Millionaires: even more and even richer

The rich continue to get richer. A social stratum of people who keep vintage Rolls Royces in their garage and spend their holidays in Monaco has increased in both quantity and quality.

By 2020, the top 1% of the world will own over 50% of the global private fortune, predicts Boston Consulting Group (BCG). At the moment, the most wealthy inhabitants of the planet whose number has reached 18.5 million people (compared to 15 million in 2013) control 47% of global wealth. Their total wealth is estimated at $78.8 trillion dollars. Their cumulated fortune alone totals the world GDP. According to BCG, in four years this figure will reach 52% of the world’s wealth, which by that time will be assessed at $224 trillion US dollars.

France is home to 445,000 millionaires. This figure is small compared to the US (8 million) and China (2 million). However, within the next few years their number will only grow. According to the Managing Partner of BCG, Benoit Mace: “France is witnessing a significant growth in the segment from 1 to 20 million dollar owners, a total of 10.6% in 2014-2015.”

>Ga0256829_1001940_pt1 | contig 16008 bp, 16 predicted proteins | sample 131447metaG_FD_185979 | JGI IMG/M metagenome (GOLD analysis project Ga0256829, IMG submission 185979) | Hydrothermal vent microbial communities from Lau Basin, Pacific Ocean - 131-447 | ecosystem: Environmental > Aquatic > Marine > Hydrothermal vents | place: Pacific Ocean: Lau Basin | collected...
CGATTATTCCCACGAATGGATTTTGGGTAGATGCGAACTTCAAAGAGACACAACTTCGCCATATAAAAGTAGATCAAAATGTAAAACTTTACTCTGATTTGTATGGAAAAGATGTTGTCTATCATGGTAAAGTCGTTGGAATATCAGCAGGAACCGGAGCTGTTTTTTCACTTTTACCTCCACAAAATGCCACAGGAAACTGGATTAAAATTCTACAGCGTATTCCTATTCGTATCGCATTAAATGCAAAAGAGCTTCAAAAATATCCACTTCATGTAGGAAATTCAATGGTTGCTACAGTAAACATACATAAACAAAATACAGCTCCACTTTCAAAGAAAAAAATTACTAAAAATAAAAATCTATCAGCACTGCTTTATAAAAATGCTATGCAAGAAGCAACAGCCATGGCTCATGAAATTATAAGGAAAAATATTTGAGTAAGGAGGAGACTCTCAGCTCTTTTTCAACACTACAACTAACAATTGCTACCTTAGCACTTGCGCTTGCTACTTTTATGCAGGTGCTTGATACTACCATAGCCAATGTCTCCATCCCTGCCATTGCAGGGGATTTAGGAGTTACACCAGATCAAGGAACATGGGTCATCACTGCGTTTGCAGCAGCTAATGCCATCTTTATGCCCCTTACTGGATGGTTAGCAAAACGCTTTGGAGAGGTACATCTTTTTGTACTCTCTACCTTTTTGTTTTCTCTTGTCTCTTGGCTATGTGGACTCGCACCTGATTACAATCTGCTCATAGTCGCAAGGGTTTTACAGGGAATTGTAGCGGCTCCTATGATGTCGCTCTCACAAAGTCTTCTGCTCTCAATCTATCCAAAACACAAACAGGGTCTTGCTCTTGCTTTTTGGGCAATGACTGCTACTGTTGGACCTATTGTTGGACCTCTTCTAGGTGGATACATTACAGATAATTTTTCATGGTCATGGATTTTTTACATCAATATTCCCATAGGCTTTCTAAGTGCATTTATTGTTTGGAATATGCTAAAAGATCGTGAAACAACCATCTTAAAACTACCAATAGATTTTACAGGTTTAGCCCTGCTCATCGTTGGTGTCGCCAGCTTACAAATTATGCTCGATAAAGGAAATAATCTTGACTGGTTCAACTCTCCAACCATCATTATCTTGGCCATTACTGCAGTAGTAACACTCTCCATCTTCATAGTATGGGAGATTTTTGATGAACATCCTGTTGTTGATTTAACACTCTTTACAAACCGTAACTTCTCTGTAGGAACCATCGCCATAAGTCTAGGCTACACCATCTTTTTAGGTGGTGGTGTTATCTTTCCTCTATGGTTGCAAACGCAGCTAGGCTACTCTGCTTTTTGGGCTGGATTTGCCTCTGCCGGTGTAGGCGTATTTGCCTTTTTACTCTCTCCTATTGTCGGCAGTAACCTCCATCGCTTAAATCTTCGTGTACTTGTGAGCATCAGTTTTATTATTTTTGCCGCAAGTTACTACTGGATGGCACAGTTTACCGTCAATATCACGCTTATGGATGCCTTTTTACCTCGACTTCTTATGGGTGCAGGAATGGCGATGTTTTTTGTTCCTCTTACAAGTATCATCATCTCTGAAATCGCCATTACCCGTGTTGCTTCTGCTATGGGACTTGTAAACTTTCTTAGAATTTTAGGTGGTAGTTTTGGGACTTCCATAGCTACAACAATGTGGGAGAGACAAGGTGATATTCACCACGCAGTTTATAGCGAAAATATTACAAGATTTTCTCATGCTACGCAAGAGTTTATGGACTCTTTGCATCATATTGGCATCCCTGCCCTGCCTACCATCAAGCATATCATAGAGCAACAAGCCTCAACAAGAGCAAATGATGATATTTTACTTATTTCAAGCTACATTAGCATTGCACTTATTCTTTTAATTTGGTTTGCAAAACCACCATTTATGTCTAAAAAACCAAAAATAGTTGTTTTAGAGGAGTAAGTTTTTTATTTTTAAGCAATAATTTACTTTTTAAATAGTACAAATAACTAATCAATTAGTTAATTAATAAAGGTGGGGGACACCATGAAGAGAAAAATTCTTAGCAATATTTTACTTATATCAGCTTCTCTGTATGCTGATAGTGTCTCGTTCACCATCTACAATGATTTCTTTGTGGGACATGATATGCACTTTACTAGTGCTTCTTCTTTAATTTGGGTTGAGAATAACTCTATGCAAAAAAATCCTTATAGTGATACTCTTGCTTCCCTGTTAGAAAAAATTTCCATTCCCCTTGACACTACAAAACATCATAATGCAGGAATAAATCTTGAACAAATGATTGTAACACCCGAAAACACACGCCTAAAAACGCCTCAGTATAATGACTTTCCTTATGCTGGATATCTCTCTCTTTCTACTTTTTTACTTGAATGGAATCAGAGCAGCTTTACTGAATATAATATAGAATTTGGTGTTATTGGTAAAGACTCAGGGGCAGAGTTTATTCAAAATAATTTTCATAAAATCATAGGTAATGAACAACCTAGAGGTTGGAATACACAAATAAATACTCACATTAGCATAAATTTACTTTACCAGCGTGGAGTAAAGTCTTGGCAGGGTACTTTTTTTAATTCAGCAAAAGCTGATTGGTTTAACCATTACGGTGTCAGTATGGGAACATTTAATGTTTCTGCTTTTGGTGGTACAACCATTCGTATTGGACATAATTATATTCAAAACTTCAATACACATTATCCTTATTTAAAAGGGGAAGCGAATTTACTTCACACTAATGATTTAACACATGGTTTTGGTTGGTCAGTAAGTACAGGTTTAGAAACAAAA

In 2014 – 2015, the overall number of the rich increased by 6%. China and India have greatly influenced these statistics, while Liechtenstein and Switzerland have the greatest overall concentration of millionaires.

However, Europe is no longer the second richest region. 2017 will give way to the Pacific Asian countries. These changes are due to a slowdown in wealth accumulation: with a rate of just 6% in Eastern Europe (compared to 11% in 2014) and 2% in Western Europe (6% in 2014). The wealth growth rates slowed down worldwide between 2014-2015, except for Japan. North America still leads the richest regions list (63%), followed by Africa and the Middle East (56%) and Eastern Europe (55%).

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